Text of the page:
Whether Risk depicts Julian Assange in a heroic light or in an unflattering light, it is undeniable that his contributions as well as those of the entire WikiLeaks organisation, like the contributions of Edward Snowden, working with filmmaker Laura Poitras and lawyer and journalist Glenn Greenwald, have benefited the world greatly. [1]  Risk premiered in the Directors’ Fortnight section at the 2016 Cannes Film Festival.  And it is currently being screened on the Showtime cable television network and various online video streaming services.  Check it out at a friend’s place if, like me, you don’t have an expensive cable subscription.



Risk (2016) directed by Laura Poitras

Risk film-screening Q&A at an Alamo Drafthouse Cinema, posted on YouTube on May 9, 2017.  Jeremy Scahill moderated Q&A with Laura Poitras.  [Video begins after about eight minutes of long blank silence, c. 8:00.]


“Director Laura Poitras’ falling out with Julian Assange” by Associated Press (AP), posted to YouTube on May 10, 2017.  This is a very brief news clip, 90 seconds long.  But it seems designed to discredit Julian Assange.  Poitras is first quoted saying that she disagrees with some of WikiLeaks’ publications not being “newsworthy” or not being redacted properly.  Then, she is forced to admit that WikiLeaks is a legitimate publisher, which has played a very important role in public understanding of domestic surveillance and its impacts upon freedom of speech and the freedom of the press.  Then, the AP editors cut to a clip from Risk, in which Poitras’ narration laments:  “This is not the film I thought I was making.  I thought I could ignore the contradictions.  I thought they were not part of the story.  I was wrong.  They are becoming the story.”  But Poitras is never explicit about what these “contradictions” are.  But, given the sexual allegations against Assange, Poitras’ insinuations are obvious.  Most of the film operates under this premise of mystery and scandal permeating Assanges’s sex life, even as she documents his legal exoneration.  The AP editors, then cut to Poitras admitting that Assange wanted her to “share some of the documents” with WikiLeaks; but she refused.  Presumably, this is a reference to Poitras deciding not to publish Edward Snowden’s historic disclosures through WikiLeaks.  And this caused a “bit of a falling out” between the two during the filming of Risk, initially titled Asylum.  AP doesn’t give us any more information than these cryptic remarks from Poitras strung together to paint Assange as some sort of villain.  But a closer examination of these events reveals that Poitras actually became a competitor with WikiLeaks, as she angled to promote her own news publication, The Intercept, on which she collaborated with journalists Jeremy Scahill and Dr. Glen Greenwald.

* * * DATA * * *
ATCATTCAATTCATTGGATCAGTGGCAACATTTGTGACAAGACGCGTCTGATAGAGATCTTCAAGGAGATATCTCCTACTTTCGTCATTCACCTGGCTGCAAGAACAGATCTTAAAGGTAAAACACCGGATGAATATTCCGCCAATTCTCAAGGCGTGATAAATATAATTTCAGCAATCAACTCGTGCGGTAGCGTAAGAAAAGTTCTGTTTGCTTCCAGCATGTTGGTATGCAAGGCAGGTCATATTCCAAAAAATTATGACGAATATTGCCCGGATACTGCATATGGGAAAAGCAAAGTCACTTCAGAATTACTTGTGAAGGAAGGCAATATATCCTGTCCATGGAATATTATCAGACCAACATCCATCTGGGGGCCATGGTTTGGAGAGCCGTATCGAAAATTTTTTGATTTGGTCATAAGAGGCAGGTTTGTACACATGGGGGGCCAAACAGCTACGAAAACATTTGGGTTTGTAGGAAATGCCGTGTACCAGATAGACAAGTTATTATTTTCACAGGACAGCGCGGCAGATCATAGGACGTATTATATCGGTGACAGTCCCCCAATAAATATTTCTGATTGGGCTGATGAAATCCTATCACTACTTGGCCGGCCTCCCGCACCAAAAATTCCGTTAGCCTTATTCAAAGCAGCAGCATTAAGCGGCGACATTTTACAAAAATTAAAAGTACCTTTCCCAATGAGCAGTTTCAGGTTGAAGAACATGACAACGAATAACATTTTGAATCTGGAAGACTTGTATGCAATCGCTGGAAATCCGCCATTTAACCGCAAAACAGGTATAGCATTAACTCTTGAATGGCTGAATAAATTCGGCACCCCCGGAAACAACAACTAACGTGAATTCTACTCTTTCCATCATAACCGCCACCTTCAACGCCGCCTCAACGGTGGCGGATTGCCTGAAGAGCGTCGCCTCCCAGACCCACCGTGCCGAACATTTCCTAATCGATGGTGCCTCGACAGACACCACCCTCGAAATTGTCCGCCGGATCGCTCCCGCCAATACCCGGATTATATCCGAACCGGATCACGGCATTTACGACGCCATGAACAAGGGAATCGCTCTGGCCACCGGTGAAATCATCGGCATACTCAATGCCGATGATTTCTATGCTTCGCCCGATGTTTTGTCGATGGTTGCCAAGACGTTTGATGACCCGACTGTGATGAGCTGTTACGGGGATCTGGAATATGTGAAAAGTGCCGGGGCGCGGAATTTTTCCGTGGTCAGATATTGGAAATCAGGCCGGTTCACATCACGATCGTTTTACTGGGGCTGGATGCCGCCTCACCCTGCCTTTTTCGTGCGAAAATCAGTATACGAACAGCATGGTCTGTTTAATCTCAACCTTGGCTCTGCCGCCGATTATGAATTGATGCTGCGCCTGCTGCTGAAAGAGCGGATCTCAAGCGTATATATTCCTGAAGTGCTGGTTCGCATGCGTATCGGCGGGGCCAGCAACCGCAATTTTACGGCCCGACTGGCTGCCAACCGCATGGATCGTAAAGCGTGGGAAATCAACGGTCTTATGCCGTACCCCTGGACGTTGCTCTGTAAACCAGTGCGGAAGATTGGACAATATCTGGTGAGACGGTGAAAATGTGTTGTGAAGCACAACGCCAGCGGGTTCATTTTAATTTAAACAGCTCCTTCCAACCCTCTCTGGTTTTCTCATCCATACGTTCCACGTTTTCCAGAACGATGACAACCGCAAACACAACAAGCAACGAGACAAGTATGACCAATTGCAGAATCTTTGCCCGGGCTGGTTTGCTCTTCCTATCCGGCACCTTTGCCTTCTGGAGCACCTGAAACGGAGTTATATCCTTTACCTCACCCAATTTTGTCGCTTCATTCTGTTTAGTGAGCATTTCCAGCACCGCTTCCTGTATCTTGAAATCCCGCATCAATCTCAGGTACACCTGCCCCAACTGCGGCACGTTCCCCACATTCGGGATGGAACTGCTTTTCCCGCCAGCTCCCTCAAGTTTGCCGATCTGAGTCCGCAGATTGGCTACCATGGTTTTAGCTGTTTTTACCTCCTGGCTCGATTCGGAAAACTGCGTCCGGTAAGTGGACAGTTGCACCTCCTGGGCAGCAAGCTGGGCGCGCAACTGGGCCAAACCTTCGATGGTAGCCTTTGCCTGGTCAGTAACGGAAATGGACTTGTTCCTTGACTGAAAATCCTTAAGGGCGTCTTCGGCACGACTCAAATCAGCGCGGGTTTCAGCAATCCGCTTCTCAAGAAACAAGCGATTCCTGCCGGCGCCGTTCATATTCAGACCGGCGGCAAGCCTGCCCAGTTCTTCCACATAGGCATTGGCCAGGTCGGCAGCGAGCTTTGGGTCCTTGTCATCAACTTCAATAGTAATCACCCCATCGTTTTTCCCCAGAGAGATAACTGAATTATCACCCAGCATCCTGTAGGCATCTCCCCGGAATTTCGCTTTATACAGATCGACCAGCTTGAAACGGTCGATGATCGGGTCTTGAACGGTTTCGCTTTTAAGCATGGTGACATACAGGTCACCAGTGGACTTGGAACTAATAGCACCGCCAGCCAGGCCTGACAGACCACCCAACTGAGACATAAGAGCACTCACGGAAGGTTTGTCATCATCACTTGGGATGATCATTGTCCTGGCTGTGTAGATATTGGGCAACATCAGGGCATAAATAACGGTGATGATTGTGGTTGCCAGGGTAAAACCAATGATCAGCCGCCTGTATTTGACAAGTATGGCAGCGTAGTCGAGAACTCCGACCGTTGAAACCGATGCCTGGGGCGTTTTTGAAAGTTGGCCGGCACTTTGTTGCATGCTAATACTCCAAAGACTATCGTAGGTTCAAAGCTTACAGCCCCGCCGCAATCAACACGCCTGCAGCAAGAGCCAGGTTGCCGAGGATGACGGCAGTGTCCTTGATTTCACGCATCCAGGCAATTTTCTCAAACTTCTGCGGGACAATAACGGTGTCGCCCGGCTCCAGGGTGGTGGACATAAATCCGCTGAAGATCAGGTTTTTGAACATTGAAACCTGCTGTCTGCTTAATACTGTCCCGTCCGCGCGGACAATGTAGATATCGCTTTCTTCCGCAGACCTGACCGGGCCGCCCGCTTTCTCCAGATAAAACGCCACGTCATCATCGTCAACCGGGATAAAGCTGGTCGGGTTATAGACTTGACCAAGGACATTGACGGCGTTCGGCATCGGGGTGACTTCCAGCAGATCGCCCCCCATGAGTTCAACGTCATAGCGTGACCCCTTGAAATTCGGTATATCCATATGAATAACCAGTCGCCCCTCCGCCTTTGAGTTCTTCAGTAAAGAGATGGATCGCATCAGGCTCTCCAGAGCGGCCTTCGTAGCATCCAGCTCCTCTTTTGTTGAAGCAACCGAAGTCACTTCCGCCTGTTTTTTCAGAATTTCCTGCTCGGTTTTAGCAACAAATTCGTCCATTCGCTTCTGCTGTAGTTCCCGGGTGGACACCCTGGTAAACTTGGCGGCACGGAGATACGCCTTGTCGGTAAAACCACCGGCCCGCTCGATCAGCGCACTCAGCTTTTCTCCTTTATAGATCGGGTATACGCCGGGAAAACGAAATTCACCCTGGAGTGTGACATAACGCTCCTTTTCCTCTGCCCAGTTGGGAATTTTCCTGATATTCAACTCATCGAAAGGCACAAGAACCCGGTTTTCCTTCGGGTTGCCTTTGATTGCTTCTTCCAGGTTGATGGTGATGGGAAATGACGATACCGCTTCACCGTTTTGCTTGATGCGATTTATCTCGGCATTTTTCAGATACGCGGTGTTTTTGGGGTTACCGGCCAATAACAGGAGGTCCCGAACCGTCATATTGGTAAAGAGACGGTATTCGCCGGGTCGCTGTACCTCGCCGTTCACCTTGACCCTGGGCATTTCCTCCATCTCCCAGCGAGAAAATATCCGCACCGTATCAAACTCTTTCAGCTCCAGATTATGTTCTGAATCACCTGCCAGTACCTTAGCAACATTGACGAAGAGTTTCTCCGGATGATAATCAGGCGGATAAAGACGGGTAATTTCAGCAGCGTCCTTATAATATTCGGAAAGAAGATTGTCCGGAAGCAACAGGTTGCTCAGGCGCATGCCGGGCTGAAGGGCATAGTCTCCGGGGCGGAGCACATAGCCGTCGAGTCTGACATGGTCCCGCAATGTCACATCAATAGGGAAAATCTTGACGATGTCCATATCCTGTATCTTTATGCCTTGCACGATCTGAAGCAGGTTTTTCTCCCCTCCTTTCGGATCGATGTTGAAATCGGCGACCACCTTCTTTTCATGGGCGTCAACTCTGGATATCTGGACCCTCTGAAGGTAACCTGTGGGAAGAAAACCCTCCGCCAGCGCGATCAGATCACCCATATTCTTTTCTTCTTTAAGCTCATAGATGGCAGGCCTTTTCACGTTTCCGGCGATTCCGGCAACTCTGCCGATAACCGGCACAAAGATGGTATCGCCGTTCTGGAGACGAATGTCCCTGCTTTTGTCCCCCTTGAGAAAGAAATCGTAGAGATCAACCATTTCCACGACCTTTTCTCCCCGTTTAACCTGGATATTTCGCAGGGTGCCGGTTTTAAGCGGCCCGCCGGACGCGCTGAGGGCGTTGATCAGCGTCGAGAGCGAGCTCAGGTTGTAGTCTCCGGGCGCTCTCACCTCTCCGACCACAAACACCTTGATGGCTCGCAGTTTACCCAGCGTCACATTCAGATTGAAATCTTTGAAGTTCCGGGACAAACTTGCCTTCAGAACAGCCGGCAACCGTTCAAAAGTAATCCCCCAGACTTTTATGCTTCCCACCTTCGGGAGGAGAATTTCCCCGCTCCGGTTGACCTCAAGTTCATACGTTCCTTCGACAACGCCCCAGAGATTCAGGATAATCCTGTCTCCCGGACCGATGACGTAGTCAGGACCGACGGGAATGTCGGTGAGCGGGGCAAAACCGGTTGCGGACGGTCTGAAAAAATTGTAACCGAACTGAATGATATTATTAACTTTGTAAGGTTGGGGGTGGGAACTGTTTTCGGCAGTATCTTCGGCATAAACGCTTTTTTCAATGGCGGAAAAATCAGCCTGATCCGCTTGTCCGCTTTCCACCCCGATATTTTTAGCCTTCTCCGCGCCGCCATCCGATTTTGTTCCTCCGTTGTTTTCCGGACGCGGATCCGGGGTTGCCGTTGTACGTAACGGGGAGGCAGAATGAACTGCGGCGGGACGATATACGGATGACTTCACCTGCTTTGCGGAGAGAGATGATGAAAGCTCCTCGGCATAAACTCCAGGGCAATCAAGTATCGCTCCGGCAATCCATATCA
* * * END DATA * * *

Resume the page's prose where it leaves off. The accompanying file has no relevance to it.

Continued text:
“Assange objects to new Wikileaks documentary” by RT UK, posted to YouTube on July 25, 2017.  An attorney for Julian Assange, Melinda Taylor, explained legal objections to Laura Poitras’ film Risk.


[1]  As others have pointed out, unless you’ve been living under a rock for the last decade or so, most readers will likely have already heard about the characters featured by documentarian Laura Poitras:  Julian Assange, WikiLeaks, Chelsea (née Bradley) Manning, Edward Snowden, et al.  But if you haven’t, for background starting points, see here and here and here.

Instead of keeping the focus on the political issues, Poitras focused in on the personal contradictions of the embattled WikiLeaks leader Julian Assange.  It turns out, as with other admired historical figures in history, such as Martin Luther King, Jr. and John F. Kennedy, Assange is likely a womanizer and a male chauvinist.  But, whereas admirers of MLK and JFK preferred to keep personal failings in the closet, today’s documentarians, such as Laura Poitras, feel compelled to make the story about the messenger, rather than the message, when they feel personally slighted or offended.

There are many useful film reviews at the aggregator website Rotten TomatoesTom Huddleston of Time Out summed up Laura Poitras’ Risk very well, calling it:  “A jaw-dropping profile of one man’s battle with world governments, common decency and his own out-of-control ego.”


[2 OCT 2017]

[Last modified at 12:32 PDT on 9 OCT 2017]